Tuesday, July 22, 2014

Man who spent 26 years in prison for murder he didn't commit finally exonerated after DNA evidence from the 1982 homicide proves he's an innocent man

A Washington D.C. man was officially cleared on Monday of a murder he didn't commit, but that sent him to prison for more than a quarter-century.

Kevin Martin was convicted of the 1982 murder of Ursula Brown based on faulty evidence from an elite unit of FBI forensic investigators who have been responsible for the wrongful convictions of at least five people.

In Martin's case, prosecutors claimed they had found one of his pubic hairs on one of Brown's sneakers, which was enough to get his court-appointed attorney to convince him to accept a plea deal - even though he maintained that he didn't commit the murder.

Martin pleaded guilty under what is called an Alford plea, a rare plea option that allows the accused to not admit guilt, but acknowledges that prosecutors have enough evidence to get a conviction.

'I was just getting pressure from all ends,' he said. 'My lawyer kept telling me nobody is believing that you are innocent man. Too much evidence is pointing, saying that you were there.'

Martin spent years trying to convince people that he wasn't guilty, but it wasn't until Bernie Grimm, a lawyer with the Mid-Atlantic Innocence Project, got involved in 2001 and started looking into his case.

'He believed in his lawyer, he believed in the prosecutor and he believed in the judge,' Grimm told MyFoxDC.com. 'It was a disaster.'

Following his conviction, the evidence against him that was collected by prosecutors was lost. When it was recovered, the supposed hair that led to Martin's plea was not with the other evidence.

However, other DNA evidence that wasn't revealed when Martin initially was charged with Brown's death was discovered along with the old evidence - and it exonerated Martin.

The DNA evidence belonged to William Davidson, a man who initially pointed the finger at Martin for Brown's murder, and who currently is serving a life sentence.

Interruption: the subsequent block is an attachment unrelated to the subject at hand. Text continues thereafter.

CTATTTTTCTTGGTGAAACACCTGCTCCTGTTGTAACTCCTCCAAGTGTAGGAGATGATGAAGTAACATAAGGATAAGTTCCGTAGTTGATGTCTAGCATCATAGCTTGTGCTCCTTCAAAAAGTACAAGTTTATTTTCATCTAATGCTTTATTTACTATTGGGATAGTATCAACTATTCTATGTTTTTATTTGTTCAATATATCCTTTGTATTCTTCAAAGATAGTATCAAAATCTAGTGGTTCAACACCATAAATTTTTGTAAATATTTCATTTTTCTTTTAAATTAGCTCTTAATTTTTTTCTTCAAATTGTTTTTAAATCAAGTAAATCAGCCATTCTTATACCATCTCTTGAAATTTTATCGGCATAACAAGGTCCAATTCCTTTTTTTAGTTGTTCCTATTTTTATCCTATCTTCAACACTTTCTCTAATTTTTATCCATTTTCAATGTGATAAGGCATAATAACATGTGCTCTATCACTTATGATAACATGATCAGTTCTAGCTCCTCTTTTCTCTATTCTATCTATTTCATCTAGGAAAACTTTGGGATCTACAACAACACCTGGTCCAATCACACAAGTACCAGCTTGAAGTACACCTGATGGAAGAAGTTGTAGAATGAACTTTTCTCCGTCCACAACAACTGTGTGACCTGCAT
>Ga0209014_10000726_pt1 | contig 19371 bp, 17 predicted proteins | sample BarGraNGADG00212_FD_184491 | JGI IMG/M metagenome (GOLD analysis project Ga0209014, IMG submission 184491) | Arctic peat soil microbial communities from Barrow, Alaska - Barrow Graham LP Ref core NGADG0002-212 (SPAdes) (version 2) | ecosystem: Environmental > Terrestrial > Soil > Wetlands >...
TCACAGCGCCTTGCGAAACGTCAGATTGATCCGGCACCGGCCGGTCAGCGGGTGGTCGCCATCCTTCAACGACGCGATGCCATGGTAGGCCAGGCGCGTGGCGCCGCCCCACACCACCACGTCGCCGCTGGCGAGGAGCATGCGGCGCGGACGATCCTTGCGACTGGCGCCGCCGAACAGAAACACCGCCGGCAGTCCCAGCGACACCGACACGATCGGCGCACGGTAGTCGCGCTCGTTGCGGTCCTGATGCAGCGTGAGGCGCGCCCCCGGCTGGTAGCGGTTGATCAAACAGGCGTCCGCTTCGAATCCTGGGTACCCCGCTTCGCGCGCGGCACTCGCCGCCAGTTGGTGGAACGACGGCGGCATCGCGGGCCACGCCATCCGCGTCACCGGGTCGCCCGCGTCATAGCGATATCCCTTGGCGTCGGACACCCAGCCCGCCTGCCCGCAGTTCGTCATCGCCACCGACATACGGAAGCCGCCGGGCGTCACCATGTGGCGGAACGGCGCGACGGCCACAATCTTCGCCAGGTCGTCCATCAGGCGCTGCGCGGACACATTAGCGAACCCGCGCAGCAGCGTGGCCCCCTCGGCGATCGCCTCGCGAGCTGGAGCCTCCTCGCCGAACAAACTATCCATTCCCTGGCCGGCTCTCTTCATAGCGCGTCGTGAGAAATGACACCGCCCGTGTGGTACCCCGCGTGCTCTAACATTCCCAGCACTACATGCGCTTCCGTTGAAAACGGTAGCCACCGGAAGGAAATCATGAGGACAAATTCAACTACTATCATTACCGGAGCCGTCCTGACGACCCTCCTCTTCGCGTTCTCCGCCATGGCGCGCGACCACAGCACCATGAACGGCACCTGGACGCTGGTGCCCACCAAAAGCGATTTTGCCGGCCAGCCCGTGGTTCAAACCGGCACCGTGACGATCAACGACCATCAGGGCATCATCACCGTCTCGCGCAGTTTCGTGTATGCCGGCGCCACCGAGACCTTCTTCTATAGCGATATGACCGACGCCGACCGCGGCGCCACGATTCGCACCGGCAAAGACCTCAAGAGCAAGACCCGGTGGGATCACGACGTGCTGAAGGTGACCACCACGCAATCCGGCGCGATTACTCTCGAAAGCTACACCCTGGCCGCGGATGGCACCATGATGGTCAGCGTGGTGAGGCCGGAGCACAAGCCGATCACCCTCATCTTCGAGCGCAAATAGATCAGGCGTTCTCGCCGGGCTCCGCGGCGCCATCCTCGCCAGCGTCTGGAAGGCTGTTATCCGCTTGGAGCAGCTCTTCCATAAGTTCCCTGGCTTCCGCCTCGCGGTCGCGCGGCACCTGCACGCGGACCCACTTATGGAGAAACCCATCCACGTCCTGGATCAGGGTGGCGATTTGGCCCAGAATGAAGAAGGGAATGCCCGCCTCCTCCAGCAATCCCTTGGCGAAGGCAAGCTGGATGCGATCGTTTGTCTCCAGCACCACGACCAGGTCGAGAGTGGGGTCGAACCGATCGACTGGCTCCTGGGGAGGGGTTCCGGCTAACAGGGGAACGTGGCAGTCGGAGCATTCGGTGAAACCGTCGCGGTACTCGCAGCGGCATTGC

'This whole system was against me,' said Martin. 'I kept crying out saying I was innocent -- the whole time -- I didn't have anything to do with it. I wasn't there. It was like nobody was hearing me. I feel I was by myself.'

Martin was released from prison and placed on parole in 2009, but he wasn't officially cleared of any involvement in the crime until Monday, after a lengthy battle with the courts.

'I think this demonstrates that it is never too late to do justice,' U.S Attorney Ron Machen said. 'Thirty years ago, Mr. Martin was unfairly branded a rapist and a murderer. He wasn't guilty of those crimes, and today, he was exonerated and it highlights the importance of our hair and fiber review.'

The FBI continues to re-examine cases that relied on hair analysis from the tainted forensic unit that caused Martin to plead guilty to a crime he didn't commit.

'We have had over 30 assistant U.S. Attorneys going back through thousands of cases looking to see if we could have gotten it wrong years ago,' Machen said.

Martin currently lives in San Francisco and is engaged to be married. Now that he's been exonerated, he stands to receive $50,000 for each of the 26 years that he was wrongly imprisoned.

Original report here




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